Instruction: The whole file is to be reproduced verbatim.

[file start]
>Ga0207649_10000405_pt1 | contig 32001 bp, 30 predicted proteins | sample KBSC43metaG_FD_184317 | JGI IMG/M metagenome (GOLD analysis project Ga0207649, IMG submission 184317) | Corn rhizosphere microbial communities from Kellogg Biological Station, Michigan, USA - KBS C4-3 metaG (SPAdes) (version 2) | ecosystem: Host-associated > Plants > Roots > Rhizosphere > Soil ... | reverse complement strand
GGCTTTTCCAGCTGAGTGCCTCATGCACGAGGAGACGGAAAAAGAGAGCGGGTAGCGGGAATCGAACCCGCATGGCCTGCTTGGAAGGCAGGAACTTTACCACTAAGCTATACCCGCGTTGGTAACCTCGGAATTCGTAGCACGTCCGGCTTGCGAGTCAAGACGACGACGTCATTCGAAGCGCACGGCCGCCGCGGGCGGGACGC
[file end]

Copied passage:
>Ga0207649_10000405_pt1 | contig 32001 bp, 30 predicted proteins | sample KBSC43metaG_FD_184317 | JGI IMG/M metagenome (GOLD analysis project Ga0207649, IMG submission 184317) | Corn rhizosphere microbial communities from Kellogg Biological Station, Michigan, USA - KBS C4-3 metaG (SPAdes) (version 2) | ecosystem: Host-associated > Plants > Roots > Rhizosphere > Soil ... | reverse complement strand
GGCTTTTCCAGCTGAGTGCCTCATGCACGAGGAGACGGAAAAAGAGAGCGGGTAGCGGGAATCGAACCCGCATGGCCTGCTTGGAAGGCAGGAACTTTACCACTAAGCTATACCCGCGTTGGTAACCTCGGAATTCGTAGCACGTCCGGCTTGCGAGTCAAGACGACGACGTCATTCGAAGCGCACGGCCGCCGCGGGCGGGACGC